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Portrush Lifeguard Aids Man Injured In Whiterocks Cliff Fall

31st March 2016
Whiterocks cliffs and beach at Portrush Whiterocks cliffs and beach at Portrush Photo: Notafly/Wikimedia

#CliffFall - An RNLI beach lifeguard aided a man who fell onto rocks while walking a steep cliff path on Whiterocks beach in Portrush yesterday afternoon (Wednesday 30 March).

The call for help came after a member of the group the man was with observed him fall just before 1pm and raised the alarm.

After arriving on scene, senior RNLI lifeguard Jamie Russell immediately began to administer casualty care to the conscious man, who had fallen some 12 feet from the coastal path. He was joined on scene by a paramedic and they continued to provide assistance.

However with an incoming tide and a challenging location, it was decided that removing the casualty would require the assistance of Coleraine coastguard.

The man was secured on a stretcher and carefully moved by the group around the rocks to a waiting ambulance.

Commenting on the callout, RNLI lifeguard supervisor Karl O’Neill said: "This incident was quite a challenging one to respond to due to the nature and location of the fall.

"Thankfully the man was conscious but we did not want to risk any further discomfort or injury by moving him ourselves. I would like to thank members of Coleraine coastguard for their assistance."

Whiterocks is one of five beaches being patrolled by RNLI lifeguard during the Easter holidays, continuing till Monday 4 April, as previously reported on Afloat.ie.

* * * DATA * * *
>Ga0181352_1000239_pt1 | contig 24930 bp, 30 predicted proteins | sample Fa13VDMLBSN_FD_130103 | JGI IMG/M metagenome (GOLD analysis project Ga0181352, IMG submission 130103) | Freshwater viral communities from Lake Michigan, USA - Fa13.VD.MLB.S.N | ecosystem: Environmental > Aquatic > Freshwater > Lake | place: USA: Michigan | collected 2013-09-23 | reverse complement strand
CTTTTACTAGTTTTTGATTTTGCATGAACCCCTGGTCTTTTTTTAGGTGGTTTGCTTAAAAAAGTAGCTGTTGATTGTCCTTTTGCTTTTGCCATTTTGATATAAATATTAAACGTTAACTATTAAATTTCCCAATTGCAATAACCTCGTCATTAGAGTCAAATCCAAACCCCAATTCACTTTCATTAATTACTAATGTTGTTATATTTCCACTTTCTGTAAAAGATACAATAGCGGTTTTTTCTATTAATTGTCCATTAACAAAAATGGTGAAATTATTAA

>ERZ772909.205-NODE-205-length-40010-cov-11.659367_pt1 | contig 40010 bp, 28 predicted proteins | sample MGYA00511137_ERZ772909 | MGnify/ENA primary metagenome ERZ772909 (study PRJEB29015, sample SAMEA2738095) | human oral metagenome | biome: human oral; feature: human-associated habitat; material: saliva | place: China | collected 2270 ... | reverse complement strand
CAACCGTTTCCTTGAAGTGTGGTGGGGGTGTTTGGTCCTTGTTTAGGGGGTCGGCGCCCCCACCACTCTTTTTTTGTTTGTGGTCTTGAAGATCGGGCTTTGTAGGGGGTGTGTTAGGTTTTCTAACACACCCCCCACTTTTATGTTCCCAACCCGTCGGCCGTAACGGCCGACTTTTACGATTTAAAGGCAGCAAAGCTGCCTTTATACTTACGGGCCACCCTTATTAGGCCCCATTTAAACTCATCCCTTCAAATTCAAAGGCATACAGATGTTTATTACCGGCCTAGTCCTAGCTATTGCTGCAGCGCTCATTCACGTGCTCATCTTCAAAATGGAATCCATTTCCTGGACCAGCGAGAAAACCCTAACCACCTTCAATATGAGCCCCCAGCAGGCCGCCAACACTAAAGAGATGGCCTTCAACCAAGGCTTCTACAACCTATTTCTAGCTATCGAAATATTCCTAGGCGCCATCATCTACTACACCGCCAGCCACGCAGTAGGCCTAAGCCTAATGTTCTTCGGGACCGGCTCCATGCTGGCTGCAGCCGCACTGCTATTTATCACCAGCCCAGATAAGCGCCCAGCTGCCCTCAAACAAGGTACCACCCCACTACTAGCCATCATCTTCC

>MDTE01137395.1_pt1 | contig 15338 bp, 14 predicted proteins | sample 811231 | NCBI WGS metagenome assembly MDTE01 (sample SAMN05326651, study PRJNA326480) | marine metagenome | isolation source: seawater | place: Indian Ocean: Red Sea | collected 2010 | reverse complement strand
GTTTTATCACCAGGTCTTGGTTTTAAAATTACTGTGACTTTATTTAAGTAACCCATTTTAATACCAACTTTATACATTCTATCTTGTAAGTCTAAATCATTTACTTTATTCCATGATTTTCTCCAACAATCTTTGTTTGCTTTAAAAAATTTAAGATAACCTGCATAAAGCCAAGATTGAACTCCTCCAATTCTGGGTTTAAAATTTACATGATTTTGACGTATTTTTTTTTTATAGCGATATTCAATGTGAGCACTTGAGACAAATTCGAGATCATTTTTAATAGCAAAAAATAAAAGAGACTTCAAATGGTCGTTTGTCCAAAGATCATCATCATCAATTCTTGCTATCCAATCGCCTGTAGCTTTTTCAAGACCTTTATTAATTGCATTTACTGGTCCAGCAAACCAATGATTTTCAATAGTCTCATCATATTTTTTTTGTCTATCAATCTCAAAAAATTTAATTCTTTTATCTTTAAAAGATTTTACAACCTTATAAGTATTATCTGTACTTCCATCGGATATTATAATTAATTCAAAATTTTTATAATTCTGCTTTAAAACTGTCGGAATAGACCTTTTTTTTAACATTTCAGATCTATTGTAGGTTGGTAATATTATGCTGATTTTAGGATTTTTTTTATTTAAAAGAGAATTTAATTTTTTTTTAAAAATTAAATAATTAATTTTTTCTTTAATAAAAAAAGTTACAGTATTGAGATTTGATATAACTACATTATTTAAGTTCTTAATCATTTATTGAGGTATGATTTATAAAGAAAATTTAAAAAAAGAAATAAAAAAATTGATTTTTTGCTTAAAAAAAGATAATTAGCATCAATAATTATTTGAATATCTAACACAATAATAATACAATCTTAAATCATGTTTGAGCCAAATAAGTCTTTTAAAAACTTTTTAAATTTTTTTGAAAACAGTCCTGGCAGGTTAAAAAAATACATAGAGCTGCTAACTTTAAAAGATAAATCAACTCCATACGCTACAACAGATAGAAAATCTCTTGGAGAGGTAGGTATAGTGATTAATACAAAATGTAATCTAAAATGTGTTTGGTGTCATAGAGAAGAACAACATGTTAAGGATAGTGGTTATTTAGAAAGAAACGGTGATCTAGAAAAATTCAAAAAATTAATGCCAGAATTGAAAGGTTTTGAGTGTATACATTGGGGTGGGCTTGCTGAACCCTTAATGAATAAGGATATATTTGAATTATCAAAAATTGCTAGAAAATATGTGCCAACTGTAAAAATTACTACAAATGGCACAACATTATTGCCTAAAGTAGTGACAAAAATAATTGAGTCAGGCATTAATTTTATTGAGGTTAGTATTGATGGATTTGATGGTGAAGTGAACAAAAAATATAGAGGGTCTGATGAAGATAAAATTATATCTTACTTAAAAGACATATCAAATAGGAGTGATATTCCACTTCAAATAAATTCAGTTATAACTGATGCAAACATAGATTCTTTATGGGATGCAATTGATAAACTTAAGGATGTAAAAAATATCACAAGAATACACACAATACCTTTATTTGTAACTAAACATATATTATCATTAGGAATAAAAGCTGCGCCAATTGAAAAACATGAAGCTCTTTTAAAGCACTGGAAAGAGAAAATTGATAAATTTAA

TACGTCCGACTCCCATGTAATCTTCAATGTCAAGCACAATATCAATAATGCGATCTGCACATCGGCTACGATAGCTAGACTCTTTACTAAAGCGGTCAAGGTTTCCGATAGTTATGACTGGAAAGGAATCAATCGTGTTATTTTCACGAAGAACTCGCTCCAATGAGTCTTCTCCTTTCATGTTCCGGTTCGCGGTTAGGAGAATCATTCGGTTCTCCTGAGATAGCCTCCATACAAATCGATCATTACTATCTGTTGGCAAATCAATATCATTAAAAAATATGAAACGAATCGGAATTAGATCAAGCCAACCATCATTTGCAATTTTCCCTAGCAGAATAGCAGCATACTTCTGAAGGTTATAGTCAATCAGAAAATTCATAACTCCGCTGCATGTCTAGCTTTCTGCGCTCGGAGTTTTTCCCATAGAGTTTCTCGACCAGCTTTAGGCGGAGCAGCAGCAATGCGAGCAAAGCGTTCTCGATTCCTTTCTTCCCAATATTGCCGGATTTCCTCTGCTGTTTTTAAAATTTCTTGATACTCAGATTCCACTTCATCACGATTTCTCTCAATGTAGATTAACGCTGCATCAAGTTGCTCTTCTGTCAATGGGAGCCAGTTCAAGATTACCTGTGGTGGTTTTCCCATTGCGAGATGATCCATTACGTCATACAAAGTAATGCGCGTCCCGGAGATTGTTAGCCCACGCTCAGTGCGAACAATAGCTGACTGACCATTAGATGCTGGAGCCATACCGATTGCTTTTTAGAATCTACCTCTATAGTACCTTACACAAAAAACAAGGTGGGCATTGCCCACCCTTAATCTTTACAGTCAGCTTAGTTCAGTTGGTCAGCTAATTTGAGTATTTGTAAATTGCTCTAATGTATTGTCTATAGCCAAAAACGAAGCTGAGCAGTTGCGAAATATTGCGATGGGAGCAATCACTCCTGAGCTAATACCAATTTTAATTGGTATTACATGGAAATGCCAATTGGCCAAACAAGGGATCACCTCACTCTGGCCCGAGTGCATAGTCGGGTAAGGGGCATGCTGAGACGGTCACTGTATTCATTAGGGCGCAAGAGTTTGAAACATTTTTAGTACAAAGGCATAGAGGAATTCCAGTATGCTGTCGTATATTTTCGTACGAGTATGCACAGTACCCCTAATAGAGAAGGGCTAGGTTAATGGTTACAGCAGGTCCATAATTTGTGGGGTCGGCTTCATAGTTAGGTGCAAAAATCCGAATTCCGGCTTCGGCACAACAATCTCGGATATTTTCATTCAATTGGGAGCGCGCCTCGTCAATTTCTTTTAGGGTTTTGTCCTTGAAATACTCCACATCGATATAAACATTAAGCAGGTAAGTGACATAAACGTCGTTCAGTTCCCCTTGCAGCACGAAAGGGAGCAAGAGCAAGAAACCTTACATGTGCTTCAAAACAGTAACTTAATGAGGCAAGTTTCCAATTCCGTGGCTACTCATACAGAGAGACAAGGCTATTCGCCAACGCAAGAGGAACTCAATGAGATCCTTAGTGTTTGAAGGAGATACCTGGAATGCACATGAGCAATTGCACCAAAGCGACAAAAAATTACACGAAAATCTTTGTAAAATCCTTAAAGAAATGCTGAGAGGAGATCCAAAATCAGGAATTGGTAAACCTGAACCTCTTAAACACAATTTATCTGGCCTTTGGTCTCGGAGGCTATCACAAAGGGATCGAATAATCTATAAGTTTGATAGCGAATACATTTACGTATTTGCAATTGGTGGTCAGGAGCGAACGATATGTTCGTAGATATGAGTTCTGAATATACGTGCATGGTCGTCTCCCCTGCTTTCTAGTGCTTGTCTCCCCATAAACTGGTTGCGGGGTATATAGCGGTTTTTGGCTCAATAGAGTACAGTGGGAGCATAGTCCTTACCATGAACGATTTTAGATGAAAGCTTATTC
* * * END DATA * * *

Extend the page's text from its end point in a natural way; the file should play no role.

Published in Coastal Notes
MacDara Conroy

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MacDara Conroy

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MacDara Conroy is a contributor covering all things on the water, from boating and wildlife to science and business

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Coastal Notes Coastal Notes covers a broad spectrum of stories, events and developments in which some can be quirky and local in nature, while other stories are of national importance and are on-going, but whatever they are about, they need to be told.

Stories can be diverse and they can be influential, albeit some are more subtle than others in nature, while other events can be immediately felt. No more so felt, is firstly to those living along the coastal rim and rural isolated communities. Here the impact poses is increased to those directly linked with the sea, where daily lives are made from earning an income ashore and within coastal waters.

The topics in Coastal Notes can also be about the rare finding of sea-life creatures, a historic shipwreck lost to the passage of time and which has yet many a secret to tell. A trawler's net caught hauling more than fish but cannon balls dating to the Napoleonic era.

Also focusing the attention of Coastal Notes, are the maritime museums which are of national importance to maintaining access and knowledge of historical exhibits for future generations.

Equally to keep an eye on the present day, with activities of existing and planned projects in the pipeline from the wind and wave renewables sector and those of the energy exploration industry.

In addition Coastal Notes has many more angles to cover, be it the weekend boat leisure user taking a sedate cruise off a long straight beach on the coast beach and making a friend with a feathered companion along the way.

In complete contrast is to those who harvest the sea, using small boats based in harbours where infrastructure and safety poses an issue, before they set off to ply their trade at the foot of our highest sea cliffs along the rugged wild western seaboard.

It's all there, as Coastal Notes tells the stories that are arguably as varied to the environment from which they came from and indeed which shape people's interaction with the surrounding environment that is the natural world and our relationship with the sea.

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